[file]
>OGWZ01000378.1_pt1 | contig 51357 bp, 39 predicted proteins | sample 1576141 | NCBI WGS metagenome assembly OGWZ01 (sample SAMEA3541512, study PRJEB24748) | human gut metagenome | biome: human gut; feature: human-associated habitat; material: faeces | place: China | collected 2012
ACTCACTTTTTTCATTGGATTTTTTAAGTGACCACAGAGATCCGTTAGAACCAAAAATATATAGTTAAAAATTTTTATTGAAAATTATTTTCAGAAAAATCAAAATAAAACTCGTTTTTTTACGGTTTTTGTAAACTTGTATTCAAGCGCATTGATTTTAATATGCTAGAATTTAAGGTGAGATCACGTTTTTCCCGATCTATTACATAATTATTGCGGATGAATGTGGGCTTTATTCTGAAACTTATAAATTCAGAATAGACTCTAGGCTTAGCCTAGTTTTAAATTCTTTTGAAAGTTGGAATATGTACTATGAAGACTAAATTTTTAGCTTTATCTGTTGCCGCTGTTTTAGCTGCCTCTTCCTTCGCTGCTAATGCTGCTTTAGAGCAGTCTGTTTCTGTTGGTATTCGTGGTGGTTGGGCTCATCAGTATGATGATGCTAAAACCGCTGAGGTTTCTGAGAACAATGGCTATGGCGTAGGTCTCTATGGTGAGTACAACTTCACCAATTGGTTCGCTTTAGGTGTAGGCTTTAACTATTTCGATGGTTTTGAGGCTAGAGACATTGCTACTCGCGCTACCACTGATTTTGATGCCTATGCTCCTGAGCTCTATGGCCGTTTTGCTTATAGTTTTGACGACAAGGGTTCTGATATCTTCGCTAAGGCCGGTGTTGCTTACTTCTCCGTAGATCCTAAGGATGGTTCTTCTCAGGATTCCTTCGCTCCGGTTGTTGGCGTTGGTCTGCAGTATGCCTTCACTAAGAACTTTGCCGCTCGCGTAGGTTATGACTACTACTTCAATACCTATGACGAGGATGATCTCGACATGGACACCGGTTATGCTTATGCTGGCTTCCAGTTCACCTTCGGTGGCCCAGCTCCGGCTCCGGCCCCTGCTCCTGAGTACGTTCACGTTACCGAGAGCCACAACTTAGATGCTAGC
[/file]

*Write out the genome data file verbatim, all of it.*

>OGWZ01000378.1_pt1 | contig 51357 bp, 39 predicted proteins | sample 1576141 | NCBI WGS metagenome assembly OGWZ01 (sample SAMEA3541512, study PRJEB24748) | human gut metagenome | biome: human gut; feature: human-associated habitat; material: faeces | place: China | collected 2012
ACTCACTTTTTTCATTGGATTTTTTAAGTGACCACAGAGATCCGTTAGAACCAAAAATATATAGTTAAAAATTTTTATTGAAAATTATTTTCAGAAAAATCAAAATAAAACTCGTTTTTTTACGGTTTTTGTAAACTTGTATTCAAGCGCATTGATTTTAATATGCTAGAATTTAAGGTGAGATCACGTTTTTCCCGATCTATTACATAATTATTGCGGATGAATGTGGGCTTTATTCTGAAACTTATAAATTCAGAATAGACTCTAGGCTTAGCCTAGTTTTAAATTCTTTTGAAAGTTGGAATATGTACTATGAAGACTAAATTTTTAGCTTTATCTGTTGCCGCTGTTTTAGCTGCCTCTTCCTTCGCTGCTAATGCTGCTTTAGAGCAGTCTGTTTCTGTTGGTATTCGTGGTGGTTGGGCTCATCAGTATGATGATGCTAAAACCGCTGAGGTTTCTGAGAACAATGGCTATGGCGTAGGTCTCTATGGTGAGTACAACTTCACCAATTGGTTCGCTTTAGGTGTAGGCTTTAACTATTTCGATGGTTTTGAGGCTAGAGACATTGCTACTCGCGCTACCACTGATTTTGATGCCTATGCTCCTGAGCTCTATGGCCGTTTTGCTTATAGTTTTGACGACAAGGGTTCTGATATCTTCGCTAAGGCCGGTGTTGCTTACTTCTCCGTAGATCCTAAGGATGGTTCTTCTCAGGATTCCTTCGCTCCGGTTGTTGGCGTTGGTCTGCAGTATGCCTTCACTAAGAACTTTGCCGCTCGCGTAGGTTATGACTACTACTTCAATACCTATGACGAGGATGATCTCGACATGGACACCGGTTATGCTTATGCTGGCTTCCAGTTCACCTTCGGTGGCCCAGCTCCGGCTCCGGCCCCTGCTCCTGAGTACGTTCACGTTACCGAGAGCCACAACTTAGATGCTAGC